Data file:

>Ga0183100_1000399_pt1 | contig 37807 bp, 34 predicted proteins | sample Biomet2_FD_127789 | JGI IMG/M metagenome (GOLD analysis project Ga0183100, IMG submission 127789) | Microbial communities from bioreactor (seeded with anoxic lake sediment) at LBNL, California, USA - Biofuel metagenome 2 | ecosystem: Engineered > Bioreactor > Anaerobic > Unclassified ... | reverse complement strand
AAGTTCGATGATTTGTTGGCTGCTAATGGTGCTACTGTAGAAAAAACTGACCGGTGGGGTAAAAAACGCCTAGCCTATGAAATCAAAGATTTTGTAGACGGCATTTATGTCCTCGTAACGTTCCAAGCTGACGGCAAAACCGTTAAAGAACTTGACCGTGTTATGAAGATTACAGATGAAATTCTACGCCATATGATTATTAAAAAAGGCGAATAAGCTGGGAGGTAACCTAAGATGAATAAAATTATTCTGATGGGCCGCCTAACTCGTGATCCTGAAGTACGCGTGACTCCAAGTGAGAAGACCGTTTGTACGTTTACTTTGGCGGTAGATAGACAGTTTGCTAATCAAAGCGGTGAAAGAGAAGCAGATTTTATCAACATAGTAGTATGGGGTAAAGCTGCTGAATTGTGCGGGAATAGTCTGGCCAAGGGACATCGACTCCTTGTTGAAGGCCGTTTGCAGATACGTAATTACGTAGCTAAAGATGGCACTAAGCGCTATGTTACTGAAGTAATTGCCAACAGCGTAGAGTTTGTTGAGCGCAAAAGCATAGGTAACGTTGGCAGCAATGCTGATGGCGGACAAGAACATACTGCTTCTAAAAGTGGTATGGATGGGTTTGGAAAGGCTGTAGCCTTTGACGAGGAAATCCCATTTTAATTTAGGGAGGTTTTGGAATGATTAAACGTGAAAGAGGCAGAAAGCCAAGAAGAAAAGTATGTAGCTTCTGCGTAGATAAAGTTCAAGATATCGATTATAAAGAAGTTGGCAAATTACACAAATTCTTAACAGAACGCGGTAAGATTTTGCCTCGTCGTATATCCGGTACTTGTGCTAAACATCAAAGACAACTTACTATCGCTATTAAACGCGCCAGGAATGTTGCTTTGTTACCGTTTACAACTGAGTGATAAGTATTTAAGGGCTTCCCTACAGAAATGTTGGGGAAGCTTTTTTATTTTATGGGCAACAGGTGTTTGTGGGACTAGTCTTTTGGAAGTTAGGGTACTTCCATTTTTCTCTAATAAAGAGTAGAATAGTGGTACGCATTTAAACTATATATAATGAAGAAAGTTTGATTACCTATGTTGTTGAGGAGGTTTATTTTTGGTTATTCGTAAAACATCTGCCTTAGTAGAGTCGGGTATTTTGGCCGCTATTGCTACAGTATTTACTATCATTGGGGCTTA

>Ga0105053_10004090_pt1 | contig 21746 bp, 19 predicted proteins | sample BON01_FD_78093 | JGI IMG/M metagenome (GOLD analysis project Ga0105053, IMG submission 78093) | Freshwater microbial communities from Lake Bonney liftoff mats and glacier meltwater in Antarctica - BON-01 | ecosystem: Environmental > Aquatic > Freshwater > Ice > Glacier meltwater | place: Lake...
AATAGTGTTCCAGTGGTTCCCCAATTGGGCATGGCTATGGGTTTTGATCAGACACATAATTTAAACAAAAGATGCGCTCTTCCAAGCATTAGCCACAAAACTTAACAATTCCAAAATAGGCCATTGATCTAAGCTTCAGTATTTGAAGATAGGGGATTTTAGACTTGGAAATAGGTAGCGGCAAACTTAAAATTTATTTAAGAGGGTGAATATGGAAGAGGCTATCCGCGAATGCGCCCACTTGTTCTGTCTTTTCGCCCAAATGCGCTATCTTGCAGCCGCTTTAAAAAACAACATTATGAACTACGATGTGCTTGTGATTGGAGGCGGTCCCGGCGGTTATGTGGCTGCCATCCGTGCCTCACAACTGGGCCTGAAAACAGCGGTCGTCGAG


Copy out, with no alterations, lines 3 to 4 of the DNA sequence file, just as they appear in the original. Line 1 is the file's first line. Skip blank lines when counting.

>Ga0105053_10004090_pt1 | contig 21746 bp, 19 predicted proteins | sample BON01_FD_78093 | JGI IMG/M metagenome (GOLD analysis project Ga0105053, IMG submission 78093) | Freshwater microbial communities from Lake Bonney liftoff mats and glacier meltwater in Antarctica - BON-01 | ecosystem: Environmental > Aquatic > Freshwater > Ice > Glacier meltwater | place: Lake...
AATAGTGTTCCAGTGGTTCCCCAATTGGGCATGGCTATGGGTTTTGATCAGACACATAATTTAAACAAAAGATGCGCTCTTCCAAGCATTAGCCACAAAACTTAACAATTCCAAAATAGGCCATTGATCTAAGCTTCAGTATTTGAAGATAGGGGATTTTAGACTTGGAAATAGGTAGCGGCAAACTTAAAATTTATTTAAGAGGGTGAATATGGAAGAGGCTATCCGCGAATGCGCCCACTTGTTCTGTCTTTTCGCCCAAATGCGCTATCTTGCAGCCGCTTTAAAAAACAACATTATGAACTACGATGTGCTTGTGATTGGAGGCGGTCCCGGCGGTTATGTGGCTGCCATCCGTGCCTCACAACTGGGCCTGAAAACAGCGGTCGTCGAG